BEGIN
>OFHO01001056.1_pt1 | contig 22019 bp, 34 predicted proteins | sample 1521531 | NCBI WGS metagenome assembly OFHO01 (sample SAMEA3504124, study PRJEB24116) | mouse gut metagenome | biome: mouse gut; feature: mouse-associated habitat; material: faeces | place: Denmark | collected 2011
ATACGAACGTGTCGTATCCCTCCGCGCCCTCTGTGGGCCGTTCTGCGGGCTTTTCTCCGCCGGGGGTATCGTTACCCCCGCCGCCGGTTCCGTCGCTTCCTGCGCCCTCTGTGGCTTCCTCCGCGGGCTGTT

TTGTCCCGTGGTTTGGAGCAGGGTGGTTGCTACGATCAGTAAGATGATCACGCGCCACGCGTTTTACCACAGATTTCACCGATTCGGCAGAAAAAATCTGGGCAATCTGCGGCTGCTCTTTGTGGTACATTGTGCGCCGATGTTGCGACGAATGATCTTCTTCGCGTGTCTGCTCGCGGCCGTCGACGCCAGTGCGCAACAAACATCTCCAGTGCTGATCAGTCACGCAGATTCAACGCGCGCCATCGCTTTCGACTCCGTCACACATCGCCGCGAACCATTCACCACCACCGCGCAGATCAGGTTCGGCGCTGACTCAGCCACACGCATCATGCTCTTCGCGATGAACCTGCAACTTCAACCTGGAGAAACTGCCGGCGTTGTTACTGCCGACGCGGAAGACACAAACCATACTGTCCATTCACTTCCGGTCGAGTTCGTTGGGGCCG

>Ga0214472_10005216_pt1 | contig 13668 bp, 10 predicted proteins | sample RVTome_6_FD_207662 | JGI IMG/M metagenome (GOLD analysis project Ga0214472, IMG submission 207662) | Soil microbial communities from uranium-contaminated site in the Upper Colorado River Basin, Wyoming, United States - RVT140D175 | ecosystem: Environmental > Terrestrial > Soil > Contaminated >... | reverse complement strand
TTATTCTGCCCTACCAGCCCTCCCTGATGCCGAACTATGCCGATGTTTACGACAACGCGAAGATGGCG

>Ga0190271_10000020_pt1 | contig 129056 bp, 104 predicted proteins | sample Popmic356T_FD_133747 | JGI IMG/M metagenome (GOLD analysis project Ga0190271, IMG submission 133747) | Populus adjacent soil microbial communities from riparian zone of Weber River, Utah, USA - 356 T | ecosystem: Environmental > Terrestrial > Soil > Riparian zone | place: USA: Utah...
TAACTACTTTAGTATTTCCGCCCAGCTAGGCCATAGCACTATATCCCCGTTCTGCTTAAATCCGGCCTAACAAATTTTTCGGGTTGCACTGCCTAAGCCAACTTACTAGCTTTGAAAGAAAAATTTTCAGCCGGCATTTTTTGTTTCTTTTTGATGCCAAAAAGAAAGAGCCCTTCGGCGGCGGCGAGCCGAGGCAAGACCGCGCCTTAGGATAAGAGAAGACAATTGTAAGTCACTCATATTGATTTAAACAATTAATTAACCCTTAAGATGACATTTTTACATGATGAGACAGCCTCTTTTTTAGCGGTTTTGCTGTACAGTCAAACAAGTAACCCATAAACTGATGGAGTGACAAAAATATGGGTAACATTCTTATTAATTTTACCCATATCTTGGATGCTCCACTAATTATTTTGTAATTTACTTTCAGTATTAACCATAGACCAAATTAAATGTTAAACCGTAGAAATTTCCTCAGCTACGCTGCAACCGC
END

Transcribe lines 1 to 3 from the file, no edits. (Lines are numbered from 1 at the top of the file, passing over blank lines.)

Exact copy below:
>OFHO01001056.1_pt1 | contig 22019 bp, 34 predicted proteins | sample 1521531 | NCBI WGS metagenome assembly OFHO01 (sample SAMEA3504124, study PRJEB24116) | mouse gut metagenome | biome: mouse gut; feature: mouse-associated habitat; material: faeces | place: Denmark | collected 2011
ATACGAACGTGTCGTATCCCTCCGCGCCCTCTGTGGGCCGTTCTGCGGGCTTTTCTCCGCCGGGGGTATCGTTACCCCCGCCGCCGGTTCCGTCGCTTCCTGCGCCCTCTGTGGCTTCCTCCGCGGGCTGTT

TTGTCCCGTGGTTTGGAGCAGGGTGGTTGCTACGATCAGTAAGATGATCACGCGCCACGCGTTTTACCACAGATTTCACCGATTCGGCAGAAAAAATCTGGGCAATCTGCGGCTGCTCTTTGTGGTACATTGTGCGCCGATGTTGCGACGAATGATCTTCTTCGCGTGTCTGCTCGCGGCCGTCGACGCCAGTGCGCAACAAACATCTCCAGTGCTGATCAGTCACGCAGATTCAACGCGCGCCATCGCTTTCGACTCCGTCACACATCGCCGCGAACCATTCACCACCACCGCGCAGATCAGGTTCGGCGCTGACTCAGCCACACGCATCATGCTCTTCGCGATGAACCTGCAACTTCAACCTGGAGAAACTGCCGGCGTTGTTACTGCCGACGCGGAAGACACAAACCATACTGTCCATTCACTTCCGGTCGAGTTCGTTGGGGCCG